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Board skeptical of paroling convicted killer

Members grill Doucette on ’87 fatal shooting

Charles W. Doucette listened to witnesses during his hearing before the state Parole Board Tuesday.

WENDY MAEDA/GLOBE STAFF

Charles W. Doucette listened to witnesses during his hearing before the state Parole Board Tuesday.

Members of the Massachusetts Parole Board voiced grave reservations Tuesday about granting parole again for convicted murderer Charles W. “Chuckie’’ Doucette Jr., even though he was found not guilty of the domestic abuse charges that led to his arrest last year. Board members said Doucette made contradictory statements about the 1987 fatal shooting that landed him in prison in the first place.

Josh Wall, the board’s chairman, also said that Doucette had been sentenced to seven life sentences for the 1987 shooting and additional crimes, including two 1991 home invasions, and questioned whether Doucette had been punished sufficiently.

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“I think with the amount of punishment, the amount of time you served, the question is, was it enough time to rehabilitate you?’’ Wall asked.

A Parole Board spokesman said the board does not expect to render a decision in the case for several months.

Eitan Goldberg, a lawyer for Doucette, faulted the board for spending much of the 3 1/2-hour hearing on Doucette’s past crimes, rather than his conduct since his original 2007 parole. “I don’t think [the past] is relevant to the question of whether he’s dangerous now,’’ Goldberg said.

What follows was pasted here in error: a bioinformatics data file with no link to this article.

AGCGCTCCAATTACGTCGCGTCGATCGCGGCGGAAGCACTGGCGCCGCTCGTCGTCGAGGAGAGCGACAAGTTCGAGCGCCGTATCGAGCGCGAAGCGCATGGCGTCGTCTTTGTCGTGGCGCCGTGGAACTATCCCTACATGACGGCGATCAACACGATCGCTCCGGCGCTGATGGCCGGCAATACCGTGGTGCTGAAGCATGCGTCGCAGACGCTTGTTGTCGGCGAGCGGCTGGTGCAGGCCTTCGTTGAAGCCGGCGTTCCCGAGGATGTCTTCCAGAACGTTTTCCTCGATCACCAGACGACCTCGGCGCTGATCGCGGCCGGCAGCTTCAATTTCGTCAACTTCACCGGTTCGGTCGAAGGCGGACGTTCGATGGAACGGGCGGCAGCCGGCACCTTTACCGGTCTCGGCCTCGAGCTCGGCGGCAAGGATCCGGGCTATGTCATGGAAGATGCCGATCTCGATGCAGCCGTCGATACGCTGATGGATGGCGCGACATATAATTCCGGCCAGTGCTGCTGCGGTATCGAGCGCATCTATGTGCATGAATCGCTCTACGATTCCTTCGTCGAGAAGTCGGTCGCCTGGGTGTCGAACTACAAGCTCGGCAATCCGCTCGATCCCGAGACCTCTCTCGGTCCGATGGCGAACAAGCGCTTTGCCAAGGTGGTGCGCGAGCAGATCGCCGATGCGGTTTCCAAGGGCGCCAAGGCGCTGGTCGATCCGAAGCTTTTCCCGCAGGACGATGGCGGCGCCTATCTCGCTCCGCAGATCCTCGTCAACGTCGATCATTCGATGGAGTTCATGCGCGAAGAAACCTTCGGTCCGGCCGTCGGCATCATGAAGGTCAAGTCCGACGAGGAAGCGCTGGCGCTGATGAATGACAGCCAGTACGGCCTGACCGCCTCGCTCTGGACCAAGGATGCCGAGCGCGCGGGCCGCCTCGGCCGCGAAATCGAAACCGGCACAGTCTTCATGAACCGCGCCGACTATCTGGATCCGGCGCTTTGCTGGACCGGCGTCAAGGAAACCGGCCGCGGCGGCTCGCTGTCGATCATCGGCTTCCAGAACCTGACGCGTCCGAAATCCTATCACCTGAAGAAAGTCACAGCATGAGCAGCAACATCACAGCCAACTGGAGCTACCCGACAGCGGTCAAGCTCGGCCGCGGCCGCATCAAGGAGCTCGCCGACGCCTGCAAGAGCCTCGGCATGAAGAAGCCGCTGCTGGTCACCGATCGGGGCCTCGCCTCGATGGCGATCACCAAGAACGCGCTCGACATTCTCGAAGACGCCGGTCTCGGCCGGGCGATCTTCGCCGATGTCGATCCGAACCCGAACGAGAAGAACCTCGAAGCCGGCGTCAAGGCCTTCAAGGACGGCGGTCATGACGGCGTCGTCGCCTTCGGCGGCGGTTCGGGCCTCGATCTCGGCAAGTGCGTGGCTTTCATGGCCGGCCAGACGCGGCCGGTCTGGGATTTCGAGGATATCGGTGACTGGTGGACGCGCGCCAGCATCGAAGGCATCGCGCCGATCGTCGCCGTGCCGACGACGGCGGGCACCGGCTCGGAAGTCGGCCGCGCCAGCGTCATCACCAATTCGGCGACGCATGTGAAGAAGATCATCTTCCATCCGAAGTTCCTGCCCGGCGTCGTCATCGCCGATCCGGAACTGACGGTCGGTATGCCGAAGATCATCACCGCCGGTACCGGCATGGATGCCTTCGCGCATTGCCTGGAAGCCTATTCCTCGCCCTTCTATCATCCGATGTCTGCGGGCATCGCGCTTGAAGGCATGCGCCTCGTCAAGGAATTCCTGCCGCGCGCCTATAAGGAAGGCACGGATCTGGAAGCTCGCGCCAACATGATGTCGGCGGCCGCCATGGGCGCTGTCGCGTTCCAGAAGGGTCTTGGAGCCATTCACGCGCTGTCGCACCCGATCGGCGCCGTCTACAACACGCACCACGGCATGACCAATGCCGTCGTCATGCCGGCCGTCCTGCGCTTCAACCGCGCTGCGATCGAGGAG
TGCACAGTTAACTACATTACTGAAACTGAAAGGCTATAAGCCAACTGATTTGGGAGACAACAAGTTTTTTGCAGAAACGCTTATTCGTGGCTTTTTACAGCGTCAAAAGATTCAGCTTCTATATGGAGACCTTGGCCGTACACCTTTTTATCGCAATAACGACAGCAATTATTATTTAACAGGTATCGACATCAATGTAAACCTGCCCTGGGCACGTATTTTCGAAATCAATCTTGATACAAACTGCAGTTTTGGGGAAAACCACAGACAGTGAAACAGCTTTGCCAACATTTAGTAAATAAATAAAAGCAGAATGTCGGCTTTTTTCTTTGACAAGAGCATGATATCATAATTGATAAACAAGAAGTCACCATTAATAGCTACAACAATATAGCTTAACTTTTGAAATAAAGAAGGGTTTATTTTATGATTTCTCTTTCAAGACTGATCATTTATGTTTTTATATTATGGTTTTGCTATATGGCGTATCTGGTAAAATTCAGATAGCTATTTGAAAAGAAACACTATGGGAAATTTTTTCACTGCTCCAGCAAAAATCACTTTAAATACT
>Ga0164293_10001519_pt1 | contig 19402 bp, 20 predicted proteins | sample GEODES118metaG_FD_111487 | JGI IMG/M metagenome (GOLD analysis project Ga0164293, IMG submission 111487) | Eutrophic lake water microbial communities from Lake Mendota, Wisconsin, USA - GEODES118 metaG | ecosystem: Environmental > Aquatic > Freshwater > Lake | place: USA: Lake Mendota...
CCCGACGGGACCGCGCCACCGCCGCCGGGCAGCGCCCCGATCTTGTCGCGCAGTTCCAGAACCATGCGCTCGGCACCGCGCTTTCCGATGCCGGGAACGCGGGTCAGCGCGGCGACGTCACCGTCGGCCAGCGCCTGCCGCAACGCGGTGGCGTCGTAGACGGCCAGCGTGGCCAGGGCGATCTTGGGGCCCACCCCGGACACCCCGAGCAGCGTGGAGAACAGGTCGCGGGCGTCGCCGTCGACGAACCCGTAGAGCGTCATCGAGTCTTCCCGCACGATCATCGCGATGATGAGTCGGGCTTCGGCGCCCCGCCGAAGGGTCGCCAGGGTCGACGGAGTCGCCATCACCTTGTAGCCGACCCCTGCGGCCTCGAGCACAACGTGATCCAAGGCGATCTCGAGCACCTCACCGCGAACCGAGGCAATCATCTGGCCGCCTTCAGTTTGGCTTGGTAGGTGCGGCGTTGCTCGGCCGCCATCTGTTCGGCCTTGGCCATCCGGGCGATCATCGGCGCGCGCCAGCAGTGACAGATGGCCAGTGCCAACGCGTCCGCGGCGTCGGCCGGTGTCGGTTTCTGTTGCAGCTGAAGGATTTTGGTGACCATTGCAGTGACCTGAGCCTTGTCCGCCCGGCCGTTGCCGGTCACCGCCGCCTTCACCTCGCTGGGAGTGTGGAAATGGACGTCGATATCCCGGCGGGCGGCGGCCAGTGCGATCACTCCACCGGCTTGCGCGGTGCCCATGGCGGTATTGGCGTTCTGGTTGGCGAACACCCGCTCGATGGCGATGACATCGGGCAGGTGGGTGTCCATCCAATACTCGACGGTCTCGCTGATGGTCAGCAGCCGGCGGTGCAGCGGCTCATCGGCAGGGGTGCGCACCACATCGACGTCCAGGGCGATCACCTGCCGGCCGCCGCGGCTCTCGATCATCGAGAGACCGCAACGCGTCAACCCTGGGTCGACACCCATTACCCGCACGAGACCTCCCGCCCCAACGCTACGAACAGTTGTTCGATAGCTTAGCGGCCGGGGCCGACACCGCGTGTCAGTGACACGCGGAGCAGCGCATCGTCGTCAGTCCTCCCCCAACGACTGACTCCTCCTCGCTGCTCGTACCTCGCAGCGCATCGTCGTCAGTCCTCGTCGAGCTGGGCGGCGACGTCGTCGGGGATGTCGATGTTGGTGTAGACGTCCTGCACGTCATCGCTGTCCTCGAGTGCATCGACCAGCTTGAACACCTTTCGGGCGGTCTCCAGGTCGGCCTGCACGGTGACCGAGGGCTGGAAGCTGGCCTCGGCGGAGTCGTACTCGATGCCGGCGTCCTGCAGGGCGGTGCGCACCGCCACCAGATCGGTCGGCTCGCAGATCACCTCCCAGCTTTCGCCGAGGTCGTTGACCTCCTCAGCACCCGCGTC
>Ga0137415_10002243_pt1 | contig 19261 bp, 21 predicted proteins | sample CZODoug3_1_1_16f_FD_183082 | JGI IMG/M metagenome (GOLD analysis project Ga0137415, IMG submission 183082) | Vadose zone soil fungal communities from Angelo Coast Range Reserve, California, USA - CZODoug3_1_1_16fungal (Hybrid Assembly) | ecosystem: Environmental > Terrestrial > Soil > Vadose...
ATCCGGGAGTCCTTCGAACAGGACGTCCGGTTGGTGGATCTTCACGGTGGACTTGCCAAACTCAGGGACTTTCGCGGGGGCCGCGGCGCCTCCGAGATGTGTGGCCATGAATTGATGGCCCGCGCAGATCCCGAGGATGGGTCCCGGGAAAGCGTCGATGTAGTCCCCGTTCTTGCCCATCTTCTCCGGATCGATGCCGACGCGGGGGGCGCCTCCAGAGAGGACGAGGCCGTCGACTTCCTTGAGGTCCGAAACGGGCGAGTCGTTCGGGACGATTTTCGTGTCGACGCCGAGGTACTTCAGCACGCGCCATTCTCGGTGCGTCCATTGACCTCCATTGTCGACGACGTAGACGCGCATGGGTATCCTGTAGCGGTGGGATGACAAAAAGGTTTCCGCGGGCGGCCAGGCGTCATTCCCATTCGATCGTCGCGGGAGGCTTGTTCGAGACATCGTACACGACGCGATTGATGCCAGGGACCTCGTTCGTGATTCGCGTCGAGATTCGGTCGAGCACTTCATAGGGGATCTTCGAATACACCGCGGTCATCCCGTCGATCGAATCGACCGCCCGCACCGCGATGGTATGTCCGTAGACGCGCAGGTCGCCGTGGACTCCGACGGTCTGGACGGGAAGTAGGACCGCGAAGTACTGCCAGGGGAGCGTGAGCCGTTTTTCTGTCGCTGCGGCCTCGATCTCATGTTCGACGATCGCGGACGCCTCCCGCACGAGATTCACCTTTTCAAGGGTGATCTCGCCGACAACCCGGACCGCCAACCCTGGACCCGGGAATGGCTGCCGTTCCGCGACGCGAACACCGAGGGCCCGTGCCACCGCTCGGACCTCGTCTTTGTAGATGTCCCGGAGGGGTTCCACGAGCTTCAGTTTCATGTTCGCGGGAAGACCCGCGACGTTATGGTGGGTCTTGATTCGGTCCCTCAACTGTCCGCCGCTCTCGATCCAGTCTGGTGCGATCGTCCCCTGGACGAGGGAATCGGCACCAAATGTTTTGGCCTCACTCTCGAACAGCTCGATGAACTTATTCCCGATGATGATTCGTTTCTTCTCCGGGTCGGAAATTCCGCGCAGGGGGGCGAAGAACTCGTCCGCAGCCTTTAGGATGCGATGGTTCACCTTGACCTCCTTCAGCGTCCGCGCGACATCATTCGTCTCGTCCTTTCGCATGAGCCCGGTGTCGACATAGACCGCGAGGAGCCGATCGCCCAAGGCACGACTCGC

Goldberg also said the board should have spent more time reviewing Doucette’s acquittal on the February 2011 assault charges leveled by his former girlfriend, as well as Doucette’s record of passing drug and alcohol tests, and his work as an independent construction contractor.

“A false allegation shouldn’t be the thing that triggers him going back to prison,’’ Goldberg said.

But board member Roger L. Michel Jr., who led the questioning of Doucette, said it was appropriate for the board to “make a global assessment’’ of Doucette’s past criminal activity and his life outside prison, suggesting Doucette had engaged in a pattern of romantic attachments to women with substance abuse problems that led to brushes with the law.

The most contentious moments occurred after board member Cesar A. Archilla questioned Doucette about his 1987 shooting of Raymond Bufalino of Salem, who was shot twice, once in the mouth and once behind the ear.

At yesterday’s hearing, Doucette said he shot Bufalino from outside Bufalino’s car. The first shot, he said, was accidental, and occurred after Bufalino hit the hand he used to hold his gun. Doucette said he fired the second shot because he was scared.

But Archilla said the odds of the shooting unfolding the way Doucette described it “are virtually zero’’ and asked Doucette if he put his gun in Bufalino’s mouth.

“No way, at no point did that happen,’’ Doucette said.

Doucette also said he kept the gun he used to kill Bufalino in his car.

But Wall said that Doucette provided a “more credible’’ account during his initial parole hearing, in 2006, when he said he carried the gun under his shirt in a holster and used it for protection while dealing cocaine.

“I don’t remember making that statement,’’ Doucette said.

Michael Rezendes can be reached at rezendes@globe.com. Follow him on Twitter @RezGlobe.

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